Thank you Fruity Knitting for sharing that fascinating interview with Tom Dennis. The Dennis family have played an extraordinary role in wool production internationally and are a significant part of the current renaissance of the local fibre production industry. Knowledge about farmers, their experiences and the significance of their sheep are vital to maintaining an ethical, sustainable and dynamic fibre scene for the benefit of makers and generations of future makers.
It is not all worthiness though, Fruit Knitting is a delightful watch, Andrew and Andrea are comfortable and professional, they have a real sparkle together, the show has a diverse, interesting format and the Australian accents are like water in the desert to my ears! I haven’t explored the previous episodes yet but their interview line up looks impressive.
Do you have a favourite Fruity Knitting episode I should check out or a perhaps a story about some yarn/fibre from Tarndie?
And here it is…my final project for the Spinning Certificate run by the Handweavers and Spinners Guild of Victoria.
The pattern is a Pattern for a Sleeveless Spencer by Marian Leslie from the Shetland Wool Week Annual 2016. I used a fifty:fifty blend of alpaca and Polwarth fleeces, carded into rolags and spun into a two ply, woollen laceweight yarn. You can read about my sampling and spinning process in a previous post.
The sample garment shown in the Shetland Wool Week Annual is in natural white and it looks very pretty. My first thoughts when I finished my version in undyed silver grey was that it looked a little WWII-make-do-and-mend-things-you-can-make-with-a-worn-out-sock! I can see all the inconsistency in my spinning and blending. But then I remind myself that this was a technical exercise, intended to demonstrate the knowledge gained during the Certificate in designing a yarn with a particular function in mind and I think the project has worked well in this regard.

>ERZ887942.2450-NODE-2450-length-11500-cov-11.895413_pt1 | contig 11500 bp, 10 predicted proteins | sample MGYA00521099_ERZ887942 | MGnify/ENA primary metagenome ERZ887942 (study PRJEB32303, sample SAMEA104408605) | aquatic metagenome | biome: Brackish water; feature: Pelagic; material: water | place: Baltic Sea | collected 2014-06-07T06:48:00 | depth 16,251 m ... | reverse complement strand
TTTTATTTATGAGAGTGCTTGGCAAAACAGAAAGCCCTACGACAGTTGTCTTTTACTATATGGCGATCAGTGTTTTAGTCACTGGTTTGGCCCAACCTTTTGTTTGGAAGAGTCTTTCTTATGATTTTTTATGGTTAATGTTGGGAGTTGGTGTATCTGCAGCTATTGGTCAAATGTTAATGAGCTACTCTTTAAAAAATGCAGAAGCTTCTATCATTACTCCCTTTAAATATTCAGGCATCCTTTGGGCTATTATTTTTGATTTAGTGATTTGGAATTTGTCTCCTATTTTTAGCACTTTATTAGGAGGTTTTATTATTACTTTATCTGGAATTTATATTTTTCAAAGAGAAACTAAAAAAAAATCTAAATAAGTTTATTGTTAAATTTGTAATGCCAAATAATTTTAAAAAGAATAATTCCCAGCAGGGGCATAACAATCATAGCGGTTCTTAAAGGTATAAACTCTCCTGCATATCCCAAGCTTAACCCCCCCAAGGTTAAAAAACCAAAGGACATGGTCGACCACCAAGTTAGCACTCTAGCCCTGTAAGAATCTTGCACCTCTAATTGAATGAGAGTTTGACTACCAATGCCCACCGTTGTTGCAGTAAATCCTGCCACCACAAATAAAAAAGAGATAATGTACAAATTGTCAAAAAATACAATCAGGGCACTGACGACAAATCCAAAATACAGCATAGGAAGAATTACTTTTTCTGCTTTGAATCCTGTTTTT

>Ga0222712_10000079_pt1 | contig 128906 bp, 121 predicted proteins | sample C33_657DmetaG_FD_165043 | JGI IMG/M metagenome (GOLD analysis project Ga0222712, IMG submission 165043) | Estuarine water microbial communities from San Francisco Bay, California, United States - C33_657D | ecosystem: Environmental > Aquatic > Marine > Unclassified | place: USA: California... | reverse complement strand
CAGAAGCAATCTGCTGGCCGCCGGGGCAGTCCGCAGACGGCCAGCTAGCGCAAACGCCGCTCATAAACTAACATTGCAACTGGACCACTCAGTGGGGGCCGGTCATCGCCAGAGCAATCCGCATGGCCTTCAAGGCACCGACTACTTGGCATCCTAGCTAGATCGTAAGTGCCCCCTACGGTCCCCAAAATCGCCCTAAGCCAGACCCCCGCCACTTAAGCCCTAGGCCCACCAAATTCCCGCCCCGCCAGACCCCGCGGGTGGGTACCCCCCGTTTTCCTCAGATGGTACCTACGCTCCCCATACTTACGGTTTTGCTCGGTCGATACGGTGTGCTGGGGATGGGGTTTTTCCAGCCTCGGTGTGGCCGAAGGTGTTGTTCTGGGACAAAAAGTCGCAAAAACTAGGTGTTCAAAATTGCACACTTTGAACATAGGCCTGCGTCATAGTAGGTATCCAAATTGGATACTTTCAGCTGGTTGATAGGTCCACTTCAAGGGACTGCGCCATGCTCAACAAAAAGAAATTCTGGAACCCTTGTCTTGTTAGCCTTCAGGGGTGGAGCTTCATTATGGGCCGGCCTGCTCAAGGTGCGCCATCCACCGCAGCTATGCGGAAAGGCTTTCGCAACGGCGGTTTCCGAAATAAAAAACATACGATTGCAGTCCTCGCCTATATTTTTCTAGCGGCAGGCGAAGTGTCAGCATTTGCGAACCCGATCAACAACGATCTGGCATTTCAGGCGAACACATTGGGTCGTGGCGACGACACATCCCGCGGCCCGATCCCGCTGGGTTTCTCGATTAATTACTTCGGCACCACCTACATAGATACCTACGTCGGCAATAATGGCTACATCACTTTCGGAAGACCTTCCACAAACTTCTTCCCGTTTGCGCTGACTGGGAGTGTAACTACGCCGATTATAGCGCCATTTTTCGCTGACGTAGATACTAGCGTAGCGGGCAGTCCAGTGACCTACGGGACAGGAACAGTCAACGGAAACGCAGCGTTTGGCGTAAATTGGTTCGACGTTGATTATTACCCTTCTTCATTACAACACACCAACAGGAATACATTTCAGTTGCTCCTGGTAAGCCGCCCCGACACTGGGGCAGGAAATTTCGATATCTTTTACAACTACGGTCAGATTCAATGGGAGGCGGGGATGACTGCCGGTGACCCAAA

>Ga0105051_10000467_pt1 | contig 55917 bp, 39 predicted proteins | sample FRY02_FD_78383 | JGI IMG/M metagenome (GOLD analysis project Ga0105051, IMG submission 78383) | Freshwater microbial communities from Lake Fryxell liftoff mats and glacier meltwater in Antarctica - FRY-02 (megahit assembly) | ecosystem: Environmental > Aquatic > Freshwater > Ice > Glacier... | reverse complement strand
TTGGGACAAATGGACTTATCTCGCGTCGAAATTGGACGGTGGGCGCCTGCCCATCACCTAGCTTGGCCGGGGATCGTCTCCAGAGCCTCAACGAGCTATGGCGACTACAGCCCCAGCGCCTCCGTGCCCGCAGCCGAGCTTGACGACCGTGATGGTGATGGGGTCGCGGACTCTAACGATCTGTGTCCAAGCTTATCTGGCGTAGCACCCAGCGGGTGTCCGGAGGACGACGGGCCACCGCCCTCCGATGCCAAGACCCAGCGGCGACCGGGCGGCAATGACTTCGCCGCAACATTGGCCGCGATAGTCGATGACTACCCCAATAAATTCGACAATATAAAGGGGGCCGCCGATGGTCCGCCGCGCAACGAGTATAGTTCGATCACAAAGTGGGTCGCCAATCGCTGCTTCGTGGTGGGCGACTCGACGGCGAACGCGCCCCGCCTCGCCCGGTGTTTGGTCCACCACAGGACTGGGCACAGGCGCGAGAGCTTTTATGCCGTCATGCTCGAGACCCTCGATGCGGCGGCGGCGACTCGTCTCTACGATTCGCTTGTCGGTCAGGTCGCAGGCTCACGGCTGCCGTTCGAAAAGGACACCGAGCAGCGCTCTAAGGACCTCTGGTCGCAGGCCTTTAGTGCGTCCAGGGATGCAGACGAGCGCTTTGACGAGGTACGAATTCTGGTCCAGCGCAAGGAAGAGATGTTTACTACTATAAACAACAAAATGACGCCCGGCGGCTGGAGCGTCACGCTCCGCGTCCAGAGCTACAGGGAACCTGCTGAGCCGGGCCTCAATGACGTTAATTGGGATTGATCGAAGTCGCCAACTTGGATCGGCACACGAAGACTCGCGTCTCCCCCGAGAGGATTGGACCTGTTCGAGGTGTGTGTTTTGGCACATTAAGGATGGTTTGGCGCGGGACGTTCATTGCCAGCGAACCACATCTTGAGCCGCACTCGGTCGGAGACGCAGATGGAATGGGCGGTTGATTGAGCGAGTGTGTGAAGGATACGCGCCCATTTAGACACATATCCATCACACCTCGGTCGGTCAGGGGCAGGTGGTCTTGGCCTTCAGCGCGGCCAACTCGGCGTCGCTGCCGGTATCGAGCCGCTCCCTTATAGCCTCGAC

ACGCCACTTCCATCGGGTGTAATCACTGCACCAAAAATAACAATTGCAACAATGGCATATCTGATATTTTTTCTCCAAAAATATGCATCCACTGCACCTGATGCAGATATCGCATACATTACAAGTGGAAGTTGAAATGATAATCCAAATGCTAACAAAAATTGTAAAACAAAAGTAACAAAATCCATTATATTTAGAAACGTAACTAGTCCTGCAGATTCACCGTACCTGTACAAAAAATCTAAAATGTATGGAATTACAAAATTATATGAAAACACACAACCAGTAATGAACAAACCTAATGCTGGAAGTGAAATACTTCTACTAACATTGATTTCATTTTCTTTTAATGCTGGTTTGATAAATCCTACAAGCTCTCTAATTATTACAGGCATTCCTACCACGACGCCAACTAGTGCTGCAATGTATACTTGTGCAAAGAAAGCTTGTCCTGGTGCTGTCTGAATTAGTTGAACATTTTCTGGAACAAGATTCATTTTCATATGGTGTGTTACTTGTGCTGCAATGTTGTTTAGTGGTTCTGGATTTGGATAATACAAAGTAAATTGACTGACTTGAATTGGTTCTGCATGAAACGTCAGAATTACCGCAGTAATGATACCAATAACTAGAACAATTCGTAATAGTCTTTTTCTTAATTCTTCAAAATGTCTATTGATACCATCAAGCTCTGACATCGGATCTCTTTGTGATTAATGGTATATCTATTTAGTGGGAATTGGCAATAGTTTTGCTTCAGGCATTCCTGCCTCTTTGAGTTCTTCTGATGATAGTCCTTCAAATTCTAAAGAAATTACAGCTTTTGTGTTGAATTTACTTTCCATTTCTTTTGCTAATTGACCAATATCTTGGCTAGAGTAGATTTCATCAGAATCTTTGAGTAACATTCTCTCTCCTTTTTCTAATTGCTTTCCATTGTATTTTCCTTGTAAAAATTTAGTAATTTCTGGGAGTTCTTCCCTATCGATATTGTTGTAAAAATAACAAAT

- Firstly, it fits! The yarn knit up in gauge to make a predictable, well fitting garment.
- The pattern design and yarn work in tandem to produce a highly functional garment. Side seams support the structure of the garment so it won’t sag which otherwise might have been a problem with a seamless garters stitch garment
- The garter stitch whilst plain actually works to increase the warmth of the garment, using double the amount of light, air-trapping yarn next-to-the-skin of a stockinette fabric.
- The yarn works perfectly for the function of the garment, maximising warmth in a super lightweight, discreet layer for underneath regular layer.
Next time however, I would like to try using singles of alpaca and Polwarth plied together instead of blending to improve the colour consistency. I would like to try making it in white or very pale silver and with sleeves. I would also really like to try the Finnsheep as one of the singles.